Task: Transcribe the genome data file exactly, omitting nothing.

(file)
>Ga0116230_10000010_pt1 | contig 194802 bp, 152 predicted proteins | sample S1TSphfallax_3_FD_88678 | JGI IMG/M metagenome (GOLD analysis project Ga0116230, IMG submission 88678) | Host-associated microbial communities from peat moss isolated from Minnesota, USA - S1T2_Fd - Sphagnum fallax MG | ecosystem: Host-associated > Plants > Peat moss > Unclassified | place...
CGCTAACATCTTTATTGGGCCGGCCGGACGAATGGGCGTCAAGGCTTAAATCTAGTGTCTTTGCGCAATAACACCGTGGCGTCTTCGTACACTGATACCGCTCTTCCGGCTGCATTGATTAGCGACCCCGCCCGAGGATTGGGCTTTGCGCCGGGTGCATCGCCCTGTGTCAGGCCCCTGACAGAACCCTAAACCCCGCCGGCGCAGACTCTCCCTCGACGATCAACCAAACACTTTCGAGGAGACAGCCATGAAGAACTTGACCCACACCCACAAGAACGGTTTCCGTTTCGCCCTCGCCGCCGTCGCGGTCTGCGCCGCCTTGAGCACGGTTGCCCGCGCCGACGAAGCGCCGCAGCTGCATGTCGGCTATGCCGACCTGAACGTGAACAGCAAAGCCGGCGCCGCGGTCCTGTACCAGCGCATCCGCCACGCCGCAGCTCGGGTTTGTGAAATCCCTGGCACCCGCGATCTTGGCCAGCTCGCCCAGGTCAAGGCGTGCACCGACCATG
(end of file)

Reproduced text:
>Ga0116230_10000010_pt1 | contig 194802 bp, 152 predicted proteins | sample S1TSphfallax_3_FD_88678 | JGI IMG/M metagenome (GOLD analysis project Ga0116230, IMG submission 88678) | Host-associated microbial communities from peat moss isolated from Minnesota, USA - S1T2_Fd - Sphagnum fallax MG | ecosystem: Host-associated > Plants > Peat moss > Unclassified | place...
CGCTAACATCTTTATTGGGCCGGCCGGACGAATGGGCGTCAAGGCTTAAATCTAGTGTCTTTGCGCAATAACACCGTGGCGTCTTCGTACACTGATACCGCTCTTCCGGCTGCATTGATTAGCGACCCCGCCCGAGGATTGGGCTTTGCGCCGGGTGCATCGCCCTGTGTCAGGCCCCTGACAGAACCCTAAACCCCGCCGGCGCAGACTCTCCCTCGACGATCAACCAAACACTTTCGAGGAGACAGCCATGAAGAACTTGACCCACACCCACAAGAACGGTTTCCGTTTCGCCCTCGCCGCCGTCGCGGTCTGCGCCGCCTTGAGCACGGTTGCCCGCGCCGACGAAGCGCCGCAGCTGCATGTCGGCTATGCCGACCTGAACGTGAACAGCAAAGCCGGCGCCGCGGTCCTGTACCAGCGCATCCGCCACGCCGCAGCTCGGGTTTGTGAAATCCCTGGCACCCGCGATCTTGGCCAGCTCGCCCAGGTCAAGGCGTGCACCGACCATG